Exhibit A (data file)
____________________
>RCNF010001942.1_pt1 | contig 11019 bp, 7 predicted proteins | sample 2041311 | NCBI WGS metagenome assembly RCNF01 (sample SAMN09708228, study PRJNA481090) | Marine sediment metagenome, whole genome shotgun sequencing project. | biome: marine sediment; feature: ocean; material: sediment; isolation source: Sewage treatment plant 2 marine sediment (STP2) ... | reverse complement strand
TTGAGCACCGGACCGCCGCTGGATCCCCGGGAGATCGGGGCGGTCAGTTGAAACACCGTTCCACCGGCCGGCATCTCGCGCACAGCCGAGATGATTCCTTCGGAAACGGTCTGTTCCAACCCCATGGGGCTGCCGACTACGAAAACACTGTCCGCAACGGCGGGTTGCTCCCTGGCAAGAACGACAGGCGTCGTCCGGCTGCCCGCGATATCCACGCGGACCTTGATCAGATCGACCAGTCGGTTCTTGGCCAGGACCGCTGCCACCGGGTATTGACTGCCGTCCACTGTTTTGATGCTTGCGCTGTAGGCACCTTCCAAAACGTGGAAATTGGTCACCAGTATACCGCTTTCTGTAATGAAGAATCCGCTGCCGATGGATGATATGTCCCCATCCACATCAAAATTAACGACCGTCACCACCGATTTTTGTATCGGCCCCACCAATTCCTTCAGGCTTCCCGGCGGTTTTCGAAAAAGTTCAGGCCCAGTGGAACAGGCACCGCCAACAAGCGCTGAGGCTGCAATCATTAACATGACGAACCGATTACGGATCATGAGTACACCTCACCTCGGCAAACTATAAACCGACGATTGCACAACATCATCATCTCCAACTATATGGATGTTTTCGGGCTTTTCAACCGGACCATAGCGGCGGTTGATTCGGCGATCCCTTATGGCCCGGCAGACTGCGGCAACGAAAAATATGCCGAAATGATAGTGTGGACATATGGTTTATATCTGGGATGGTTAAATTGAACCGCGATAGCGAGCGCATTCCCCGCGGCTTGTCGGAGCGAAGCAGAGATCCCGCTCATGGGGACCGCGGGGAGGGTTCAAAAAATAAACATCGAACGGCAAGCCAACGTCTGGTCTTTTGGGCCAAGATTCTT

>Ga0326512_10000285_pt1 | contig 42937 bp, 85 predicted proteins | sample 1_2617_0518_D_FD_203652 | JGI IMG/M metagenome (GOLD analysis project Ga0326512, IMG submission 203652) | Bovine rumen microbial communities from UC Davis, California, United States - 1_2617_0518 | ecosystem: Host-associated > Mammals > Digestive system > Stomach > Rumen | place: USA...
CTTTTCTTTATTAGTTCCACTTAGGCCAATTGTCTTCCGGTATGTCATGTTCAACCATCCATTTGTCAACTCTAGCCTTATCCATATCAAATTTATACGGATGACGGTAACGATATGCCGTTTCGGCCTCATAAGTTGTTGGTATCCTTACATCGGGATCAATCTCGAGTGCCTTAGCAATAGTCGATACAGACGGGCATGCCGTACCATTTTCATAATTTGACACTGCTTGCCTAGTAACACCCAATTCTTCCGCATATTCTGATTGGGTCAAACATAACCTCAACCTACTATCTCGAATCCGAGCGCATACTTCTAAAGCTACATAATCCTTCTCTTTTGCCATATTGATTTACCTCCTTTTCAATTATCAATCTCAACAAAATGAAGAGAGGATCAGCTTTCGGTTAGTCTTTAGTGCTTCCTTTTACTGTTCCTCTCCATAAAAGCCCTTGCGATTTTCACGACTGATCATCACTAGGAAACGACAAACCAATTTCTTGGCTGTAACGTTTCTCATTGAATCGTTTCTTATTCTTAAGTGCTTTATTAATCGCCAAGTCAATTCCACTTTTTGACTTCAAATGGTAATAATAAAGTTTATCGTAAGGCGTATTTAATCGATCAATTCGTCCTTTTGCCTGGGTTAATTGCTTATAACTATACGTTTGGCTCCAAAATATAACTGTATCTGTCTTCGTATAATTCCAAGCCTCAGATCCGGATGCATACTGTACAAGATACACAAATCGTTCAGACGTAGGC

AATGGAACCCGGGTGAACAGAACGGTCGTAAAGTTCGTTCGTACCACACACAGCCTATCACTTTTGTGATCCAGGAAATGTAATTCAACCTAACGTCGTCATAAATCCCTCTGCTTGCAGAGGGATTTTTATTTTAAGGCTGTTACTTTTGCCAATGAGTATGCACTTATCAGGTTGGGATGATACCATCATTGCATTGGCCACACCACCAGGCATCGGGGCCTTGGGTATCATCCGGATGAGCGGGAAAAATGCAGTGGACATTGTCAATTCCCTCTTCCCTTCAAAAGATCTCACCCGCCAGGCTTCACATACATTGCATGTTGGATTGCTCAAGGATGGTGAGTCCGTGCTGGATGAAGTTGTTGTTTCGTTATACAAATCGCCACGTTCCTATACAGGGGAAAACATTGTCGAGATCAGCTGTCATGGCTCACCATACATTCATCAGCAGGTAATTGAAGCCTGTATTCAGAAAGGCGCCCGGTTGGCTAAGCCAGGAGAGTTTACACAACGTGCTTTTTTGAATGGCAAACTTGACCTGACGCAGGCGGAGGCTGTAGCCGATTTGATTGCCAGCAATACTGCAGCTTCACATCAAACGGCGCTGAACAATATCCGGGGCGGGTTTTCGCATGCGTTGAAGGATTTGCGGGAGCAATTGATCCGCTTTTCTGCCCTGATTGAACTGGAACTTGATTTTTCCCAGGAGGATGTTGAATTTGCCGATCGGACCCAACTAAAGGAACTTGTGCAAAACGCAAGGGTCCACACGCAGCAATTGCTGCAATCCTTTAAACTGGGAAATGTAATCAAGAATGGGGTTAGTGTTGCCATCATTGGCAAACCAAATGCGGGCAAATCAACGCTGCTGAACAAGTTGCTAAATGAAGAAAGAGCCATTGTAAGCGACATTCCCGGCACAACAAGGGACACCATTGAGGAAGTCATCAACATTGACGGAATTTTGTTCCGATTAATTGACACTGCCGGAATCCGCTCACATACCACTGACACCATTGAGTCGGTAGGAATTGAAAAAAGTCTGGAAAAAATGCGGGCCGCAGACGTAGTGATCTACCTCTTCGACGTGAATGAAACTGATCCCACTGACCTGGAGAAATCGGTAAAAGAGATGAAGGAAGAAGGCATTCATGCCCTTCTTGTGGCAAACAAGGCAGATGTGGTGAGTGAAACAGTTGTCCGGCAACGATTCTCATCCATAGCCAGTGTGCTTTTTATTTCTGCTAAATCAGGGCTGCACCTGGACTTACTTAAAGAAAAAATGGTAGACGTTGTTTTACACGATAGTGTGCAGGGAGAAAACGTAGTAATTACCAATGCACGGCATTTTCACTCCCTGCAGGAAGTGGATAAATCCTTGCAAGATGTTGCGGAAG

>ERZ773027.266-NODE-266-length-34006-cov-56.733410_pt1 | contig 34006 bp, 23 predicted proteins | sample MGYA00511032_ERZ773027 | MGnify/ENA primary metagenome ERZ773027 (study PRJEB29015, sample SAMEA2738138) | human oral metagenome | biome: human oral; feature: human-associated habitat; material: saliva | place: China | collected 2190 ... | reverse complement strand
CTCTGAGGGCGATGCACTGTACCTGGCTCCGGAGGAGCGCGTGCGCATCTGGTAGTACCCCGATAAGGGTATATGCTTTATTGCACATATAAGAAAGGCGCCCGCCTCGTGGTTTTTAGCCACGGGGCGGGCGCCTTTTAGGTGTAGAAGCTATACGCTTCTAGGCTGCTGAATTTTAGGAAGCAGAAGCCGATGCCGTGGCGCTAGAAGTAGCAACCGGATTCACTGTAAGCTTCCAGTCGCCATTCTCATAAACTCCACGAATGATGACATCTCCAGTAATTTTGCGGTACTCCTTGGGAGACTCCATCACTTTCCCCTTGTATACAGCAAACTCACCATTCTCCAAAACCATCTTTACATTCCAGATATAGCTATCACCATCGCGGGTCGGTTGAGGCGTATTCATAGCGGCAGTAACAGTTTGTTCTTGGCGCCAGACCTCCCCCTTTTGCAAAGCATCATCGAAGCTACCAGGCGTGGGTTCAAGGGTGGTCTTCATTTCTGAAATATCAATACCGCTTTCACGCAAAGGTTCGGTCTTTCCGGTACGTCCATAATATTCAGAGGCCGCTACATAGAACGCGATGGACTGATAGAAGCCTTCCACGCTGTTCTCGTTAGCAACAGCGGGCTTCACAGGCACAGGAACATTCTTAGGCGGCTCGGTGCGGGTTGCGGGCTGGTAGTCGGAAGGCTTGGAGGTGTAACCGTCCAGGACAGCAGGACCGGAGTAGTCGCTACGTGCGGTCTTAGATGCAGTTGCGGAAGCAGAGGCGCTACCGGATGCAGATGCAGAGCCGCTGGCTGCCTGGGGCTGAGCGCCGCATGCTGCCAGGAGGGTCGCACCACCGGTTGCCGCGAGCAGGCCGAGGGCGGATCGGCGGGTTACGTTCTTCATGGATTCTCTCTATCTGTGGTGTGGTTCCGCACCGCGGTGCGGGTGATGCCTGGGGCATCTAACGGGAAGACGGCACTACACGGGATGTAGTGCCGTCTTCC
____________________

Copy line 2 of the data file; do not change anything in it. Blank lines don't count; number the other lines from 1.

TTGAGCACCGGACCGCCGCTGGATCCCCGGGAGATCGGGGCGGTCAGTTGAAACACCGTTCCACCGGCCGGCATCTCGCGCACAGCCGAGATGATTCCTTCGGAAACGGTCTGTTCCAACCCCATGGGGCTGCCGACTACGAAAACACTGTCCGCAACGGCGGGTTGCTCCCTGGCAAGAACGACAGGCGTCGTCCGGCTGCCCGCGATATCCACGCGGACCTTGATCAGATCGACCAGTCGGTTCTTGGCCAGGACCGCTGCCACCGGGTATTGACTGCCGTCCACTGTTTTGATGCTTGCGCTGTAGGCACCTTCCAAAACGTGGAAATTGGTCACCAGTATACCGCTTTCTGTAATGAAGAATCCGCTGCCGATGGATGATATGTCCCCATCCACATCAAAATTAACGACCGTCACCACCGATTTTTGTATCGGCCCCACCAATTCCTTCAGGCTTCCCGGCGGTTTTCGAAAAAGTTCAGGCCCAGTGGAACAGGCACCGCCAACAAGCGCTGAGGCTGCAATCATTAACATGACGAACCGATTACGGATCATGAGTACACCTCACCTCGGCAAACTATAAACCGACGATTGCACAACATCATCATCTCCAACTATATGGATGTTTTCGGGCTTTTCAACCGGACCATAGCGGCGGTTGATTCGGCGATCCCTTATGGCCCGGCAGACTGCGGCAACGAAAAATATGCCGAAATGATAGTGTGGACATATGGTTTATATCTGGGATGGTTAAATTGAACCGCGATAGCGAGCGCATTCCCCGCGGCTTGTCGGAGCGAAGCAGAGATCCCGCTCATGGGGACCGCGGGGAGGGTTCAAAAAATAAACATCGAACGGCAAGCCAACGTCTGGTCTTTTGGGCCAAGATTCTT